Like most of you, I’ve recently been seriously feeling the love from every mailing list I’ve ever signed up to.

“We’re going to miss you!”

“Please don’t let this be the end.”

“It’s been great knowing you.”

A couple of years ago, I bet these brands had no idea they’d be writing their own Dear John response to people, but here we are. The GDPR, which came into effect on the 25th May, compels companies to obtain explicit permission from users to use their information, which is why we’ve received so many frantic mailers asking for us to opt-in and remain on these valuable contact lists. No permission means they need to hit delete on your details or face a considerable fine up to a maximum of 4% of a company’s global revenue.

There’s been a lot of articles offering information, advice and warnings for businesses surrounding the GDPR, but what happens afterwards? There are companies who may have depended on email marketing as a revenue stream that are now facing depleted lists and a more challenging environment in which to capture data in the future.

So, what does post-GDPR marketing look like? Are there any positives we can take from it? Absolutely! Here are just some of them:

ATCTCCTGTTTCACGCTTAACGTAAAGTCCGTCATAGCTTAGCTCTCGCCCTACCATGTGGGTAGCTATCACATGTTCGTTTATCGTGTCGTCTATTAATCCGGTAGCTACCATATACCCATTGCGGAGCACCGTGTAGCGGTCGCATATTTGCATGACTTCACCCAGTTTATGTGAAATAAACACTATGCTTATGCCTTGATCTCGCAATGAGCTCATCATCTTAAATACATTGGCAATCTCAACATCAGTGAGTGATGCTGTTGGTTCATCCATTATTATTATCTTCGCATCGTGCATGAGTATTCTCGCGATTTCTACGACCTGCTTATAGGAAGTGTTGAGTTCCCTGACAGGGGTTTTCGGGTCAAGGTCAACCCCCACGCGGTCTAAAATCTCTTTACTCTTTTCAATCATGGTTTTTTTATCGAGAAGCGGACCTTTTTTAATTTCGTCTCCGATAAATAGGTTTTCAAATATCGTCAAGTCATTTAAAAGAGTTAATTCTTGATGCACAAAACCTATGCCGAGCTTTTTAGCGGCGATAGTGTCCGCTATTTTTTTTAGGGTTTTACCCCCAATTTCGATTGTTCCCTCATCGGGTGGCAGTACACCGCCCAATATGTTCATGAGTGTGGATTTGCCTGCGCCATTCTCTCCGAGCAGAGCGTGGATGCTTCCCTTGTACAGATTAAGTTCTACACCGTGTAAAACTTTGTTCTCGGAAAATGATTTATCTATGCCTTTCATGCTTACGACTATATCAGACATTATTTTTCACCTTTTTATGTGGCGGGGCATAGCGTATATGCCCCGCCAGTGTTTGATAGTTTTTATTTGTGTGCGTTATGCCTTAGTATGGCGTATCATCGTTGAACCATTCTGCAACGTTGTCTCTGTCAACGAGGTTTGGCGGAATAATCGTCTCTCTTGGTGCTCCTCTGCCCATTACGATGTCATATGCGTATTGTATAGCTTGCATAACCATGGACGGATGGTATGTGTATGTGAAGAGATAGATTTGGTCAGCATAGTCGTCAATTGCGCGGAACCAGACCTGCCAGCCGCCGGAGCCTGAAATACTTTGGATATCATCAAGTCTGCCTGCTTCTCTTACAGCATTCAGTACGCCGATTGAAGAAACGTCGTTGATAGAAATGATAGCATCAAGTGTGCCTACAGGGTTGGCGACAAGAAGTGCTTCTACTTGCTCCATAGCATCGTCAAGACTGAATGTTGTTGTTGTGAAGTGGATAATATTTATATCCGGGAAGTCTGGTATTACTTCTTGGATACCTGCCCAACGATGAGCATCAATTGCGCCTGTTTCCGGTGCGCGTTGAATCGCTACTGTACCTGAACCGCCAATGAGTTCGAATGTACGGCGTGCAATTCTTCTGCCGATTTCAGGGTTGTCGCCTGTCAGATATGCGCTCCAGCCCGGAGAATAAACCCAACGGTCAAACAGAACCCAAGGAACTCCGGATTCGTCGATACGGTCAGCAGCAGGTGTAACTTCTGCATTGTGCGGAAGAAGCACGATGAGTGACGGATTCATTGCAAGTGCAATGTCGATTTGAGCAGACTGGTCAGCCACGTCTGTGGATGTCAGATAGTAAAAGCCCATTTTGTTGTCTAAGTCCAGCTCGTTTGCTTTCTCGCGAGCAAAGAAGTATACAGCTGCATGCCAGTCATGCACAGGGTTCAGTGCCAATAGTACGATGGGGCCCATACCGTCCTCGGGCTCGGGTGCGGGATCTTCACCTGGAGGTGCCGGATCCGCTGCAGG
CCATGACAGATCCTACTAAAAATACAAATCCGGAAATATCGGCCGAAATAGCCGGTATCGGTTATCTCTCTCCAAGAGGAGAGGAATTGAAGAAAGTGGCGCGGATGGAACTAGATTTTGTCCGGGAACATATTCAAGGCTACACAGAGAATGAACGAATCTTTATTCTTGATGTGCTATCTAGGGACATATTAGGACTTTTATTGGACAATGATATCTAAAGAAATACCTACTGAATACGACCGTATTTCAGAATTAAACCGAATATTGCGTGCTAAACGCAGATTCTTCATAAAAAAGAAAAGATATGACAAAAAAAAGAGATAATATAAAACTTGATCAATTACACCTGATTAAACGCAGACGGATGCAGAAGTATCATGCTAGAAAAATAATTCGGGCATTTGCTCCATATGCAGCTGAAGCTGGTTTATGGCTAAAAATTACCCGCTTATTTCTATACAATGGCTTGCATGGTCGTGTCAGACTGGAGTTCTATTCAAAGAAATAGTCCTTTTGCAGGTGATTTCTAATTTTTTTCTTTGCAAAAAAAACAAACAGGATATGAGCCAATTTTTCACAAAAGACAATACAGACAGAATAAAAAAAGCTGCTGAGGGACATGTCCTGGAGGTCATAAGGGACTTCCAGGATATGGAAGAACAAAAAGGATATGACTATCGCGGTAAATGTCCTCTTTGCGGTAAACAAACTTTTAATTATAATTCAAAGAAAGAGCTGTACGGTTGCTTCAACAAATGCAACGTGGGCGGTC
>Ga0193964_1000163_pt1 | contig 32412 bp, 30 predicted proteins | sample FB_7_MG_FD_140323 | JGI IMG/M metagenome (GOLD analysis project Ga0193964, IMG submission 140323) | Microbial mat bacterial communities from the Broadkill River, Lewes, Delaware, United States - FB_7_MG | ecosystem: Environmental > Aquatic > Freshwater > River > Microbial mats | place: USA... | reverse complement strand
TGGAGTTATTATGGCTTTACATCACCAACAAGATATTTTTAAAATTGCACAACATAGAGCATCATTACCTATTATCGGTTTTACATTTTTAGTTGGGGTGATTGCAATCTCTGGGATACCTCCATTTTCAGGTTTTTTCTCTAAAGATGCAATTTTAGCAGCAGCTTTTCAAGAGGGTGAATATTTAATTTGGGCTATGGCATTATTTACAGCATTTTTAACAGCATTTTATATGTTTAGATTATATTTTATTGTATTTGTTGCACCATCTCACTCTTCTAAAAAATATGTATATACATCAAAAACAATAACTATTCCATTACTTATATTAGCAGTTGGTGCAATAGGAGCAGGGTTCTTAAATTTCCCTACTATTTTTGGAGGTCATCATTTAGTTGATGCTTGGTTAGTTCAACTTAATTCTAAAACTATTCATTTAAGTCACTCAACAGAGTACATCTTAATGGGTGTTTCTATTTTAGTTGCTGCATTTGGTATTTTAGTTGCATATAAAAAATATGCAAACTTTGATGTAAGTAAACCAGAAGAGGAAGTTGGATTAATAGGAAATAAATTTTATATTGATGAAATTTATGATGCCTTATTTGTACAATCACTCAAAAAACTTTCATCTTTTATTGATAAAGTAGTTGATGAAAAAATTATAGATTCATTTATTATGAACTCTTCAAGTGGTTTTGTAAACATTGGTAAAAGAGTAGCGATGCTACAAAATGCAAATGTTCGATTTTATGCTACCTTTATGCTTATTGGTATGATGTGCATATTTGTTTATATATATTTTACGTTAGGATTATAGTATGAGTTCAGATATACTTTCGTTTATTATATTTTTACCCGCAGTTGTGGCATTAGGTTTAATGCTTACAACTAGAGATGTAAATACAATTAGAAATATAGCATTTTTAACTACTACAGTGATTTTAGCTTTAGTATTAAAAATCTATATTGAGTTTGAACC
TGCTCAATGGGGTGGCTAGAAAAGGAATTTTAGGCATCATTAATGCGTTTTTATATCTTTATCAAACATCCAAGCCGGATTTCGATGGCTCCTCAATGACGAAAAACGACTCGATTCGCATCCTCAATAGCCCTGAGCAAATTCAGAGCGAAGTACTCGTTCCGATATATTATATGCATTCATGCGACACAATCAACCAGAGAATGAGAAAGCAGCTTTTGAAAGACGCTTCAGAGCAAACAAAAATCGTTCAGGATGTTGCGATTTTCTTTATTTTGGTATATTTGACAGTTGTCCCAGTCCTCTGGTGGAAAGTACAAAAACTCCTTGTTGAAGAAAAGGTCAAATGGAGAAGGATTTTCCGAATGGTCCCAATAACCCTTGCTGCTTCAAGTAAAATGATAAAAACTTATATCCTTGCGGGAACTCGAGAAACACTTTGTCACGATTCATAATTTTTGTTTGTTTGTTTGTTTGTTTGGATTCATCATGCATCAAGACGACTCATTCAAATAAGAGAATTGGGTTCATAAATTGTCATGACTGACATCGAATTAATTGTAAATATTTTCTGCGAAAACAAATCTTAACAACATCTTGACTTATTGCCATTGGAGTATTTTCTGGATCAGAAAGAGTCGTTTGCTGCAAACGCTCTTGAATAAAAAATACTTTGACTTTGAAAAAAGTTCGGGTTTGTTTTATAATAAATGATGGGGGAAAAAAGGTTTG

A clean slate

Scary, but exciting. Companies reliant on user data now need to have a serious rethink of their marketing strategies. It requires a back-to-basics approach, looking at all of the available channels that can be used to connect with people and exploring innovative ways in which to do so.

Trusted communication
Barely a week goes by without news of a massive data breach or cyber attack hitting the headlines, and it’s having a detrimental effect on brand trust. The GDPR has forced businesses to become more open and transparent in all communication with their audience, which will help to start restoring that all-important public confidence.

Better quality contacts

Marketing lists might get considerably smaller, but businesses can be confident that those who have decided to opt-in are genuinely interested in what they have to offer. As a result, these people will be much more open to campaigns and be easier to nurture.

Marketing gets the spotlight!
GDPR is a data issue, and the responsibility of ensuring compliance has fallen at the feet of the marketing department. This has given marketers the opportunity to step-up to the challenge and lead in developing a culture of privacy throughout their organisation, which will not only highlight the critical role that marketing plays but goes a long way in increasing the overall credibility of the department. It’s your time to shine, so perhaps an excellent opportunity to put forward some of those innovative ideas for sign-off (or request a bigger budget!).

It’s early days, but we can certainly expect to see things start to change as companies implement new marketing and communication strategies. Hopefully, they will embrace the GDPR as a chance to turn over a new leaf and explore some new and exciting ways of reaching out to their audience. We’ll be watching!